Healthcare

White House faces tough choice on appealing mask mandate for travel

The White House is facing a politically charged decision on whether to appeal a Trump-appointed judge’s decision to block a federal requirement to wear masks on public transportation.

Officials have stressed throughout the COVID-19 pandemic that health experts will guide decisionmaking on how to address the virus. But as the White House has in recent weeks sought to move toward more of a sense of normalcy, appealing the ruling could be politically unpopular and undercut those efforts. 

Even before the ruling, the order was set to expire on May 3, and many health experts thought the Centers for Disease Control and Prevention (CDC) at that point would choose on its own not to renew it, unless a major new surge was underway. 

On the other hand, some health and legal experts warn that allowing the precedent striking down the order to stand could handcuff the CDC’s response in future crises, like if a dangerous new variant arose. 

The administration notably did not immediately announce it would appeal, and is now deliberating on whether it will.

Lawrence Gostin, a leading public health law expert at Georgetown University, said the administration should appeal to protect the CDC’s power in a future crisis, and that the ruling overstepped by limiting basic CDC public health authority. 

“My biggest worry is that this decision handcuffs the CDC,” he said. 

But he acknowledged the arguments the administration has to weigh on the other side, including lobbying from airlines, who want the order to end. 

“They’re under a lot of public pressure and industry pressure,” he said, noting that the “CDC was likely to be lifting this mandate on May 3.”

There is also some risk that an appeals court would affirm the Florida judge’s order, giving the negative ruling for the administration the stamp of approval from a higher court, though the Florida judge’s ruling already applies nationwide.  

White House press secretary Jen Psaki said the Department of Justice is still reviewing the case and could take a couple of days before deciding on an appeal.

Asked about videos of travelers happily taking off their masks in airports, Psaki said on Tuesday that political considerations were not a factor.

“We don’t make these decisions based on politics or based on the political whims on a plane or even in a poll,” she said. 

“But I would note in polls in data, lengthier data, there are still a lot of people in this country who still want to have masks in place,” Psaki added, citing parents with young children who aren’t eligible to be vaccinated or those who are immunocompromised.

Polls present a mixed picture. A Kaiser Family Foundation poll conducted last month found 51 percent of those surveyed supported letting the requirement expire in mid-April as originally scheduled, while 48 percent supported keeping it in place.

Brad Bannon, a Democratic strategist, said he did not think the administration would appeal, noting the mandate was set to be revisited in early May anyway.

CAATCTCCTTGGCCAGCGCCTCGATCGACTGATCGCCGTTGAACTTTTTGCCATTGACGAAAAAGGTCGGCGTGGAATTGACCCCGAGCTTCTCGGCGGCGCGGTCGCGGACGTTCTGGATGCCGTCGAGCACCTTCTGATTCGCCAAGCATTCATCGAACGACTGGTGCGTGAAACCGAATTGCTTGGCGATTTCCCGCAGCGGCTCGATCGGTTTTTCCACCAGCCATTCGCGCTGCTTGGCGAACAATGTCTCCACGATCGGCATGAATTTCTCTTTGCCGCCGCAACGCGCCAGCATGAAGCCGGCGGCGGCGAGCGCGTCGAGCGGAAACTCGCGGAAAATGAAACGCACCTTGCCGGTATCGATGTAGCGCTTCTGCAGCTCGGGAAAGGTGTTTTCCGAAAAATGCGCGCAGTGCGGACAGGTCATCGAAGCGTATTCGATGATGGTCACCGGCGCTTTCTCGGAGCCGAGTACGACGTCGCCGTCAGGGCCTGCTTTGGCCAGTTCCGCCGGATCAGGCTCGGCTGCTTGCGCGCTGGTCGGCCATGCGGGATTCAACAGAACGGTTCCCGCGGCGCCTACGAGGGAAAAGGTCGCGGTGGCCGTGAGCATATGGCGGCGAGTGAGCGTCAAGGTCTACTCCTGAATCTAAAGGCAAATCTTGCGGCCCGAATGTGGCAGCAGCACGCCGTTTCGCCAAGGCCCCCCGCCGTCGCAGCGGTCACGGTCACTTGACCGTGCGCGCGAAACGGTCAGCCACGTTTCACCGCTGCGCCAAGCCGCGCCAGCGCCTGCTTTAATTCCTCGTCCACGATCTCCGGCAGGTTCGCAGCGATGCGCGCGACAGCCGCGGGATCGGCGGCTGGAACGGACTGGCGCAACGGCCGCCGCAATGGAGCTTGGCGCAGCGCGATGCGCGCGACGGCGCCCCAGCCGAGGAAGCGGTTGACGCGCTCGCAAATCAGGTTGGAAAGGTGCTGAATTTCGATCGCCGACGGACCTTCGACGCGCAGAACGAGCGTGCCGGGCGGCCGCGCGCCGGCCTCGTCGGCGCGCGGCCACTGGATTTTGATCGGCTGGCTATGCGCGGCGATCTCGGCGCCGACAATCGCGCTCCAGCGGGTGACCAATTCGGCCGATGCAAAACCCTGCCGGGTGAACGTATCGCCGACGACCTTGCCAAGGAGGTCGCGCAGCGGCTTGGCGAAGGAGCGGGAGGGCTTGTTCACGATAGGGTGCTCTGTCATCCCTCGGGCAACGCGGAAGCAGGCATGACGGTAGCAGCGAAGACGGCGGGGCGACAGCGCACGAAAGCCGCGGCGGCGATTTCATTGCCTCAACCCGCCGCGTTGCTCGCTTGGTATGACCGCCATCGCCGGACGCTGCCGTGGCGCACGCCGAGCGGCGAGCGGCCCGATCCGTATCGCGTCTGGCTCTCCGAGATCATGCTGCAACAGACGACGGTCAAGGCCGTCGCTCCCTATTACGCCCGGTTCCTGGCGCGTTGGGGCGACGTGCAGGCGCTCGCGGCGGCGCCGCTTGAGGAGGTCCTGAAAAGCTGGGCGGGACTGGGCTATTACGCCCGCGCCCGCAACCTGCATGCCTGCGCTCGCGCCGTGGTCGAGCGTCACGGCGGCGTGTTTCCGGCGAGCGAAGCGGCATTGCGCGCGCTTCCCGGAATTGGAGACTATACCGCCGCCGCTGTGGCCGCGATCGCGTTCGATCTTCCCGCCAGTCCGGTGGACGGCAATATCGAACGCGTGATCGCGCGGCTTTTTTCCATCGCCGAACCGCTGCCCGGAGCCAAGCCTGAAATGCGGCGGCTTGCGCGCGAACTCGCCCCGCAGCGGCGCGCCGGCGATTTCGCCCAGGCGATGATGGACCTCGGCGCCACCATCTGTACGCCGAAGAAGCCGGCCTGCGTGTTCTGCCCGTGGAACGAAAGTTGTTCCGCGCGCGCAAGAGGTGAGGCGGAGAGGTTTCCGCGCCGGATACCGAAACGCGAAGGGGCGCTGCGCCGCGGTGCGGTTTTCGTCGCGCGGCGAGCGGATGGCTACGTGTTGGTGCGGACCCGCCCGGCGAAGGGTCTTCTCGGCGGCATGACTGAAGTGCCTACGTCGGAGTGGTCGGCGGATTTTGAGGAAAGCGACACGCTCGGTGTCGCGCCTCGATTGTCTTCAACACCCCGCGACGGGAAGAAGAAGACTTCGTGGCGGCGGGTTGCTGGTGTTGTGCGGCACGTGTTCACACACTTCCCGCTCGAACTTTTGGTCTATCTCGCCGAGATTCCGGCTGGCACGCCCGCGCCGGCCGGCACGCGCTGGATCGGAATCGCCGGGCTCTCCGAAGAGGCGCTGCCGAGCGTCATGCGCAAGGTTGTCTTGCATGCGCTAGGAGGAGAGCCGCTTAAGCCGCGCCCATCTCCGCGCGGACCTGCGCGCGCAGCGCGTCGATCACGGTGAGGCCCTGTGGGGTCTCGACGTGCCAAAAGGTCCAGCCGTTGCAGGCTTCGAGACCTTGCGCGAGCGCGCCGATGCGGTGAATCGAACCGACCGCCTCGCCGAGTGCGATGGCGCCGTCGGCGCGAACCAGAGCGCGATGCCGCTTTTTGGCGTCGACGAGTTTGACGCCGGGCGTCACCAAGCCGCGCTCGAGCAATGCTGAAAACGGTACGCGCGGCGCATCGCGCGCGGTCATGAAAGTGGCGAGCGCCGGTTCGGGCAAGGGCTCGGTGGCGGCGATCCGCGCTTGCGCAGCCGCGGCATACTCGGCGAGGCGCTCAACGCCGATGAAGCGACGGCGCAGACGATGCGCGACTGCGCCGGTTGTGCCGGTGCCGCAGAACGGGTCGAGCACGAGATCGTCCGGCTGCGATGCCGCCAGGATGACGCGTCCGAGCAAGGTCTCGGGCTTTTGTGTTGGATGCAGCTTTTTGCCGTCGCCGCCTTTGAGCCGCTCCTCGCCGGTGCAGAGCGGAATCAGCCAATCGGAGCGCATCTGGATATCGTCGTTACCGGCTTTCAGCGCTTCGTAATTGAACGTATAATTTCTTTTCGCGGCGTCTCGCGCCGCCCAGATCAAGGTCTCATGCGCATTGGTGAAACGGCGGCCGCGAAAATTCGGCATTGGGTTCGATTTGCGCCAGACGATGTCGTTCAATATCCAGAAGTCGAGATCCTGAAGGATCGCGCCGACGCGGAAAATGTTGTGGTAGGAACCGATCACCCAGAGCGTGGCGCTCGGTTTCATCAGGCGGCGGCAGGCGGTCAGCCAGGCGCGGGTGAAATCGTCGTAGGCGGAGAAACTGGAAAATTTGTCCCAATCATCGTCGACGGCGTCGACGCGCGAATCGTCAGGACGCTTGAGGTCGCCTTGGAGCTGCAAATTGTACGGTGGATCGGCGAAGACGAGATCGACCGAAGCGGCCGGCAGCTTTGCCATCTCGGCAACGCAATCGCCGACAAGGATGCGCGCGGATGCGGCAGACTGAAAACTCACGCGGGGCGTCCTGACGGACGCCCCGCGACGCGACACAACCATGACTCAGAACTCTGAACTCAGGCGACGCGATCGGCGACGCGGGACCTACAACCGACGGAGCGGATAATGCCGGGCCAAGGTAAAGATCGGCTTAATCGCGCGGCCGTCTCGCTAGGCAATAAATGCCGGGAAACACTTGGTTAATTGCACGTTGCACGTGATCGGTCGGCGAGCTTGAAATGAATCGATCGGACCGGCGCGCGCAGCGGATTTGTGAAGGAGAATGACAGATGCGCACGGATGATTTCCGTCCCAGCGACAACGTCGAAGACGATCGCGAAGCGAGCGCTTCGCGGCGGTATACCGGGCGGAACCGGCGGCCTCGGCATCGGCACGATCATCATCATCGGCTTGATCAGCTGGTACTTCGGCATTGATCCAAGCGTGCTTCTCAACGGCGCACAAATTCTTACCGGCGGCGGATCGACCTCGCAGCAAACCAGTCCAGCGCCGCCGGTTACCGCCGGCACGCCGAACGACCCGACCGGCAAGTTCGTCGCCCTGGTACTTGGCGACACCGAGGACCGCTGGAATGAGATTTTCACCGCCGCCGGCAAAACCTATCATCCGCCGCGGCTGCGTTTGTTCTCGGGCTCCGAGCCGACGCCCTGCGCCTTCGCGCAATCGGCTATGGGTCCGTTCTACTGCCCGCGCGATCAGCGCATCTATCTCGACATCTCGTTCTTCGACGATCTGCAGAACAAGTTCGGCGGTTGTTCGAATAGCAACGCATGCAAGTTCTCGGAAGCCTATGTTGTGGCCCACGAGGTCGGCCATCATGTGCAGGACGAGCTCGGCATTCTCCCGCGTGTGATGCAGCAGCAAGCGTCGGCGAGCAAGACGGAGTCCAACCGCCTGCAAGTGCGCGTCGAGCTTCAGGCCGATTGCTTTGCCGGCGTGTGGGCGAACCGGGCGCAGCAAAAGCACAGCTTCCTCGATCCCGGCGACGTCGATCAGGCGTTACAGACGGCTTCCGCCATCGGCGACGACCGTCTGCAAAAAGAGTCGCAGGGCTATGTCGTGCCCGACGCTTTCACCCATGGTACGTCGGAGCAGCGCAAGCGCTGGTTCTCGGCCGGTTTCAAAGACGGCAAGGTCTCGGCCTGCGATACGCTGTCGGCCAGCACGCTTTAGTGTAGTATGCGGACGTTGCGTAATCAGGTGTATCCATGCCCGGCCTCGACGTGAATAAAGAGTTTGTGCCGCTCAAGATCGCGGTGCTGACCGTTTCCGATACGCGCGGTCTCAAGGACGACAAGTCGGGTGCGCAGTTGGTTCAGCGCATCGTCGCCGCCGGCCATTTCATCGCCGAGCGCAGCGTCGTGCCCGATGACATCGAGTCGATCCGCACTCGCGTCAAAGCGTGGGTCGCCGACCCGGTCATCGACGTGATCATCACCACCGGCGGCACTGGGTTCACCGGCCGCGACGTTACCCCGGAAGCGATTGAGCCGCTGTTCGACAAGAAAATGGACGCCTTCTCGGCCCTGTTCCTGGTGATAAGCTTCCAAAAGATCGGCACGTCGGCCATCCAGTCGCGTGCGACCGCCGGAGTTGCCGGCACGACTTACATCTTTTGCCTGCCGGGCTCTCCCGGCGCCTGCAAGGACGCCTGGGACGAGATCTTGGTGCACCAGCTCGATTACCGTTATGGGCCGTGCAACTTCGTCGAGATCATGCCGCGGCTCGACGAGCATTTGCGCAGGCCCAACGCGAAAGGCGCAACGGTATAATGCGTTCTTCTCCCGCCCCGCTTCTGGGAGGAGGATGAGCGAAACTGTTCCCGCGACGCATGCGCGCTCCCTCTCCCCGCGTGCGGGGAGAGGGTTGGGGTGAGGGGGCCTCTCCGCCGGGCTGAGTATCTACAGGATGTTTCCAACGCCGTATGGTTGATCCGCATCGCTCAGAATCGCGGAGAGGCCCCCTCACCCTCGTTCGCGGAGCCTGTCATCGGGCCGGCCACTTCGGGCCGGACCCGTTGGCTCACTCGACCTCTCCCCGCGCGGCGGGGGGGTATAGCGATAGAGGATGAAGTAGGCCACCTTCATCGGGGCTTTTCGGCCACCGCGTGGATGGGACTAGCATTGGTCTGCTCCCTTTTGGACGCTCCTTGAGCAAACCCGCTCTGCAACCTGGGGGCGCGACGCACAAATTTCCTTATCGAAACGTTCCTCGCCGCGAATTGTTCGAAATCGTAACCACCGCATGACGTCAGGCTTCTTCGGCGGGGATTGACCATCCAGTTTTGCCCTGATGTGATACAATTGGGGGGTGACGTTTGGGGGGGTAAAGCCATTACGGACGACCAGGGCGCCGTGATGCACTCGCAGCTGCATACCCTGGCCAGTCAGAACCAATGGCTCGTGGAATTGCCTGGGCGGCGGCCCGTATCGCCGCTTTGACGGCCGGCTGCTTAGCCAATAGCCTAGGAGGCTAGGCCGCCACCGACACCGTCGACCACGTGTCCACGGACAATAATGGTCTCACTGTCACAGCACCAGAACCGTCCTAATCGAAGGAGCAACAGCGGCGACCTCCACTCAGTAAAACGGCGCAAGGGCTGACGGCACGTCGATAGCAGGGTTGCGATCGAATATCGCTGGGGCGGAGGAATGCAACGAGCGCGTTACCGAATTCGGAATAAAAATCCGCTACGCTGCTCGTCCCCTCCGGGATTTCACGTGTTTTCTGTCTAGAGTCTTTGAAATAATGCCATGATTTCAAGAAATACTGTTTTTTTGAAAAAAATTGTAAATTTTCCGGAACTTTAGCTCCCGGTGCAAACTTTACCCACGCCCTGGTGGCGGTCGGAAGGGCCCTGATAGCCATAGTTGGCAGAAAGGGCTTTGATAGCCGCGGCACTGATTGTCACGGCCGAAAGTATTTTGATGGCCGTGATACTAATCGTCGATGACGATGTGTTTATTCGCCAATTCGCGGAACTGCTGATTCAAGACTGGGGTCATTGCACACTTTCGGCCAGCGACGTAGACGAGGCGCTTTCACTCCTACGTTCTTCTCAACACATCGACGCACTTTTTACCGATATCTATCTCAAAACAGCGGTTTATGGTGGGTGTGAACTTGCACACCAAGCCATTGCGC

But he said it would be smart for them to “err on the side of caution,” despite the short-term political considerations, in the interest of preventing a new surge that would be damaging both substantively and politically. 

“There’s a delicate balance here,” he said. “Every time you kind of let up on the restrictions you have another resurgence.”

The White House has in recent weeks shifted into promoting a sense of normalcy. It has hosted large events with dozens of unmasked guests and resumed annual activities like the Easter Egg Roll, and Biden and other staffers have gone maskless for the most part around the building.

The shift followed a slew of Democratic governors around the country who eased mask requirements after the wave caused by the omicron variant had subsided.

One Democratic strategist close to the White House pointed to those state-level decisions as evidence that many in the party are trying to distance themselves from mask mandates in the lead-up to the midterm elections.

From a public health perspective, experts were split on the merits of repealing the mandate. 

But some noted it was probably going to expire soon anyway, and that wearing a high-quality mask like an N95 or KN95 offers protection even if others are unmasked. 

“If you wear a good mask and are fully vaccinated and boosted, you’re safe enough that I think the case for the mandate has gone down,” said Bob Wachter, chair of the department of medicine at the University of California-San Francisco. 

He said his real worry is that the precedent of the ruling limiting the CDC’s power is “going to get us in terrible trouble with the next variant.”

Jerome Adams, who served as surgeon general during the Trump administration, noted some families might have to take public transportation to get to work and could be forced to expose themselves to maskless, infected individuals. “This isn’t just about planes,” he tweeted. 

Andy Slavitt, who helped coordinate the COVID-19 response for the first months of the Biden administration, suggested some at-risk individuals will be put in danger through no fault of their own.

“If airlines can ask us not to eat peanuts on board if there is someone with a peanut allergy, why won’t they ask us to wear a mask if there’s an unvaccinated 4-year-old or cancer patient on board?” Slavitt tweeted.

Tags Andy Slavitt Brad Bannon Coronavirus COVID-19 Jen Psaki Jerome Adams mask mandate Trump TSA
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